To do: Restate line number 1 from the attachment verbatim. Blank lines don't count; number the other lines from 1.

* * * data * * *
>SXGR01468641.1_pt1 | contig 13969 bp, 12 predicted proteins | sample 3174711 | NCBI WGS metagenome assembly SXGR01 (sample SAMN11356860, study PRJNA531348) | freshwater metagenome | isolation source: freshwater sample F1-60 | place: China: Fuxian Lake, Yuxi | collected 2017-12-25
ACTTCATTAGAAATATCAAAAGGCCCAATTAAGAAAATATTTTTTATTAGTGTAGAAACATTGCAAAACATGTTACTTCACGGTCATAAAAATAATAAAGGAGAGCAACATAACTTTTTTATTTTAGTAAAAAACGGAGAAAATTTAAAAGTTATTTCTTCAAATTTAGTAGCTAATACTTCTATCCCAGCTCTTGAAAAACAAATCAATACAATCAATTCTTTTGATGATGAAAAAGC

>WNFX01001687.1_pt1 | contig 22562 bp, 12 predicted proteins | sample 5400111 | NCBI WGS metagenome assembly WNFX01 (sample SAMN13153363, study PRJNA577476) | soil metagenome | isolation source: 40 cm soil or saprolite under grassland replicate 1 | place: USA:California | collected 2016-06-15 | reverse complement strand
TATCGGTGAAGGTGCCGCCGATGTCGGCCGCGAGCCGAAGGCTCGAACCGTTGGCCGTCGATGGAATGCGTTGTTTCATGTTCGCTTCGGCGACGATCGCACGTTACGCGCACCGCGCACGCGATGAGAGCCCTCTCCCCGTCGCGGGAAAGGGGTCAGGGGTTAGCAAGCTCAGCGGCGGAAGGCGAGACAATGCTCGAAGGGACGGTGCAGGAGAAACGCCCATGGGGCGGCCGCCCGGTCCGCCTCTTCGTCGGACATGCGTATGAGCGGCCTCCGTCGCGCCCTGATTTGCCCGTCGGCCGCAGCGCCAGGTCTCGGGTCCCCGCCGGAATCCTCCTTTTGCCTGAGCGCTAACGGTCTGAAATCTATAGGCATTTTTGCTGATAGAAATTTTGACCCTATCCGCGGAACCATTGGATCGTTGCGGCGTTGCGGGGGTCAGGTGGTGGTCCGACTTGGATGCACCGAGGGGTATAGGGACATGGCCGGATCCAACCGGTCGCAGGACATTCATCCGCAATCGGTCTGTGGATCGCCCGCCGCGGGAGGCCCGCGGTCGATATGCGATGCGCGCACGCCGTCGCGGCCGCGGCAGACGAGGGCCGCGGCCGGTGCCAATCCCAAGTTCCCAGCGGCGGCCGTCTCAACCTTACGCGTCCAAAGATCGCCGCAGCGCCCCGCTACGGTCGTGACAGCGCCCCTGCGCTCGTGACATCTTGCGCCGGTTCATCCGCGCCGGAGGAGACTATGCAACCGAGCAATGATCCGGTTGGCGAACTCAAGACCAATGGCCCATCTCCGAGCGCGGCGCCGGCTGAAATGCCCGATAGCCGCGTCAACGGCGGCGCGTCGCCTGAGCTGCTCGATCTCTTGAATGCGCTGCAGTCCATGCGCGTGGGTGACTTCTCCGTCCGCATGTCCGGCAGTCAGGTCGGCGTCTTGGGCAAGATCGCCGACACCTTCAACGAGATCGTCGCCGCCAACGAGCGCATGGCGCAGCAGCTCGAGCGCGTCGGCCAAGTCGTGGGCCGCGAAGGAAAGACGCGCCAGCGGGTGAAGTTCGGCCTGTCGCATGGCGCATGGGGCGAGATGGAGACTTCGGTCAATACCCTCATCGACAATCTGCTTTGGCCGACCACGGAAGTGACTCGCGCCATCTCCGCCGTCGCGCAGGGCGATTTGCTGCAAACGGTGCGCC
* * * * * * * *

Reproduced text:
>SXGR01468641.1_pt1 | contig 13969 bp, 12 predicted proteins | sample 3174711 | NCBI WGS metagenome assembly SXGR01 (sample SAMN11356860, study PRJNA531348) | freshwater metagenome | isolation source: freshwater sample F1-60 | place: China: Fuxian Lake, Yuxi | collected 2017-12-25